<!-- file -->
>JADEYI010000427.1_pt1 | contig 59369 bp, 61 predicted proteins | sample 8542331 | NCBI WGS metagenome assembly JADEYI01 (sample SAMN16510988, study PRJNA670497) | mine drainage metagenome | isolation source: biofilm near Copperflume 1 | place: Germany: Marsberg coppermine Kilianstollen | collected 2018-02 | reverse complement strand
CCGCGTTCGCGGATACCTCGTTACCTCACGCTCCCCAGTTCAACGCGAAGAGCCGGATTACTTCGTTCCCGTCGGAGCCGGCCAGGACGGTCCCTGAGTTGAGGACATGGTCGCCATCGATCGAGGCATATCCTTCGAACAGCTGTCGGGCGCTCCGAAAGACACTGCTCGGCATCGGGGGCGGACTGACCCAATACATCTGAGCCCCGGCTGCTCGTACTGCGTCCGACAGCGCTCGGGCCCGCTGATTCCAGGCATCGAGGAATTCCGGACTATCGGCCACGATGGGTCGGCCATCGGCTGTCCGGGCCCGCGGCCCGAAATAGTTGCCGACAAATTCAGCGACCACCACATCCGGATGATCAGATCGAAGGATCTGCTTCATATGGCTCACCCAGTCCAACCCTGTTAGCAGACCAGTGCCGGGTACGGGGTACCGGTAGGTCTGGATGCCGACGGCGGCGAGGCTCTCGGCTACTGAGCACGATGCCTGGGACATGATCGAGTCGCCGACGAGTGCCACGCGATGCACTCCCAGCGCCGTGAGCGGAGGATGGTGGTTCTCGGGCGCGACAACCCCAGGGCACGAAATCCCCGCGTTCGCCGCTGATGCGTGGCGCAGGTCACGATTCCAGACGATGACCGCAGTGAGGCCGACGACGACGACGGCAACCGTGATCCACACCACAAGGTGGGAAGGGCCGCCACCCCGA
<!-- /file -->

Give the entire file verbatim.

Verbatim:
>JADEYI010000427.1_pt1 | contig 59369 bp, 61 predicted proteins | sample 8542331 | NCBI WGS metagenome assembly JADEYI01 (sample SAMN16510988, study PRJNA670497) | mine drainage metagenome | isolation source: biofilm near Copperflume 1 | place: Germany: Marsberg coppermine Kilianstollen | collected 2018-02 | reverse complement strand
CCGCGTTCGCGGATACCTCGTTACCTCACGCTCCCCAGTTCAACGCGAAGAGCCGGATTACTTCGTTCCCGTCGGAGCCGGCCAGGACGGTCCCTGAGTTGAGGACATGGTCGCCATCGATCGAGGCATATCCTTCGAACAGCTGTCGGGCGCTCCGAAAGACACTGCTCGGCATCGGGGGCGGACTGACCCAATACATCTGAGCCCCGGCTGCTCGTACTGCGTCCGACAGCGCTCGGGCCCGCTGATTCCAGGCATCGAGGAATTCCGGACTATCGGCCACGATGGGTCGGCCATCGGCTGTCCGGGCCCGCGGCCCGAAATAGTTGCCGACAAATTCAGCGACCACCACATCCGGATGATCAGATCGAAGGATCTGCTTCATATGGCTCACCCAGTCCAACCCTGTTAGCAGACCAGTGCCGGGTACGGGGTACCGGTAGGTCTGGATGCCGACGGCGGCGAGGCTCTCGGCTACTGAGCACGATGCCTGGGACATGATCGAGTCGCCGACGAGTGCCACGCGATGCACTCCCAGCGCCGTGAGCGGAGGATGGTGGTTCTCGGGCGCGACAACCCCAGGGCACGAAATCCCCGCGTTCGCCGCTGATGCGTGGCGCAGGTCACGATTCCAGACGATGACCGCAGTGAGGCCGACGACGACGACGGCAACCGTGATCCACACCACAAGGTGGGAAGGGCCGCCACCCCGA